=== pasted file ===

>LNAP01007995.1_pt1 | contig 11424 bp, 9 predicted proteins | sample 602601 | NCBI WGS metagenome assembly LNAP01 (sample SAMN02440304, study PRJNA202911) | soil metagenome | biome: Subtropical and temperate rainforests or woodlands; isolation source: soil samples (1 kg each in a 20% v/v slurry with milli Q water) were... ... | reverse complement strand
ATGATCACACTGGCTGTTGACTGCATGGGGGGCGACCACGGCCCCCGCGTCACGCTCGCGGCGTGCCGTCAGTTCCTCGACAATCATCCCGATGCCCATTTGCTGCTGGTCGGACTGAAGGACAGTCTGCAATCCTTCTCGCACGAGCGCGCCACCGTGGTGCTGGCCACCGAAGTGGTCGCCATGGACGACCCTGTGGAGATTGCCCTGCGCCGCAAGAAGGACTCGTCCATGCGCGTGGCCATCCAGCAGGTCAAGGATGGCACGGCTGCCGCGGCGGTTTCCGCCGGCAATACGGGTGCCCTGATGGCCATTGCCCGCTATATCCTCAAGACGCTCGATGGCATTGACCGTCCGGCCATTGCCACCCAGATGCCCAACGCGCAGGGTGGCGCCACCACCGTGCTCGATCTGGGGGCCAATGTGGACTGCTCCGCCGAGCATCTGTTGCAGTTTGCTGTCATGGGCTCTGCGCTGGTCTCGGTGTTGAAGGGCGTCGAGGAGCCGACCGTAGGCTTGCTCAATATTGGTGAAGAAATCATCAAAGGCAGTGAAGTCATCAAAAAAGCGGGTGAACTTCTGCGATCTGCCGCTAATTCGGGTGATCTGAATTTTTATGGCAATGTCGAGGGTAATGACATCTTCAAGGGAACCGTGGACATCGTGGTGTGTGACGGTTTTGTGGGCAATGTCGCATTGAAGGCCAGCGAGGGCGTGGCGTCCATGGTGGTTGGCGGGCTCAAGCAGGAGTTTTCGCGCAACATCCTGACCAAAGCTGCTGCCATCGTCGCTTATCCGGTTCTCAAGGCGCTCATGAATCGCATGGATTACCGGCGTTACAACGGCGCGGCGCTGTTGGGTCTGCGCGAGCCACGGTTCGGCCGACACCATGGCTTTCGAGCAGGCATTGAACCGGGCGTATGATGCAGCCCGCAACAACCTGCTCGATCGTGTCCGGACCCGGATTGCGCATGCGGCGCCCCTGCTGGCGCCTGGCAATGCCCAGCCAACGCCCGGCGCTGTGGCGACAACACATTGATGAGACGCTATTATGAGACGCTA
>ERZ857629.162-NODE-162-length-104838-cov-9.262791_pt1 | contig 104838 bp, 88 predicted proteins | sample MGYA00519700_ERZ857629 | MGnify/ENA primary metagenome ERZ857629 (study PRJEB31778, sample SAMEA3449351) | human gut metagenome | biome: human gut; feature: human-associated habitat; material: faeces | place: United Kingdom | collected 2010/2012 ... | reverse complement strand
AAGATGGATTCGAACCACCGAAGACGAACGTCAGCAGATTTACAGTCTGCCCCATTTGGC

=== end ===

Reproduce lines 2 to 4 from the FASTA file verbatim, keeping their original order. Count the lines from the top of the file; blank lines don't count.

ATGATCACACTGGCTGTTGACTGCATGGGGGGCGACCACGGCCCCCGCGTCACGCTCGCGGCGTGCCGTCAGTTCCTCGACAATCATCCCGATGCCCATTTGCTGCTGGTCGGACTGAAGGACAGTCTGCAATCCTTCTCGCACGAGCGCGCCACCGTGGTGCTGGCCACCGAAGTGGTCGCCATGGACGACCCTGTGGAGATTGCCCTGCGCCGCAAGAAGGACTCGTCCATGCGCGTGGCCATCCAGCAGGTCAAGGATGGCACGGCTGCCGCGGCGGTTTCCGCCGGCAATACGGGTGCCCTGATGGCCATTGCCCGCTATATCCTCAAGACGCTCGATGGCATTGACCGTCCGGCCATTGCCACCCAGATGCCCAACGCGCAGGGTGGCGCCACCACCGTGCTCGATCTGGGGGCCAATGTGGACTGCTCCGCCGAGCATCTGTTGCAGTTTGCTGTCATGGGCTCTGCGCTGGTCTCGGTGTTGAAGGGCGTCGAGGAGCCGACCGTAGGCTTGCTCAATATTGGTGAAGAAATCATCAAAGGCAGTGAAGTCATCAAAAAAGCGGGTGAACTTCTGCGATCTGCCGCTAATTCGGGTGATCTGAATTTTTATGGCAATGTCGAGGGTAATGACATCTTCAAGGGAACCGTGGACATCGTGGTGTGTGACGGTTTTGTGGGCAATGTCGCATTGAAGGCCAGCGAGGGCGTGGCGTCCATGGTGGTTGGCGGGCTCAAGCAGGAGTTTTCGCGCAACATCCTGACCAAAGCTGCTGCCATCGTCGCTTATCCGGTTCTCAAGGCGCTCATGAATCGCATGGATTACCGGCGTTACAACGGCGCGGCGCTGTTGGGTCTGCGCGAGCCACGGTTCGGCCGACACCATGGCTTTCGAGCAGGCATTGAACCGGGCGTATGATGCAGCCCGCAACAACCTGCTCGATCGTGTCCGGACCCGGATTGCGCATGCGGCGCCCCTGCTGGCGCCTGGCAATGCCCAGCCAACGCCCGGCGCTGTGGCGACAACACATTGATGAGACGCTATTATGAGACGCTA
>ERZ857629.162-NODE-162-length-104838-cov-9.262791_pt1 | contig 104838 bp, 88 predicted proteins | sample MGYA00519700_ERZ857629 | MGnify/ENA primary metagenome ERZ857629 (study PRJEB31778, sample SAMEA3449351) | human gut metagenome | biome: human gut; feature: human-associated habitat; material: faeces | place: United Kingdom | collected 2010/2012 ... | reverse complement strand
AAGATGGATTCGAACCACCGAAGACGAACGTCAGCAGATTTACAGTCTGCCCCATTTGGC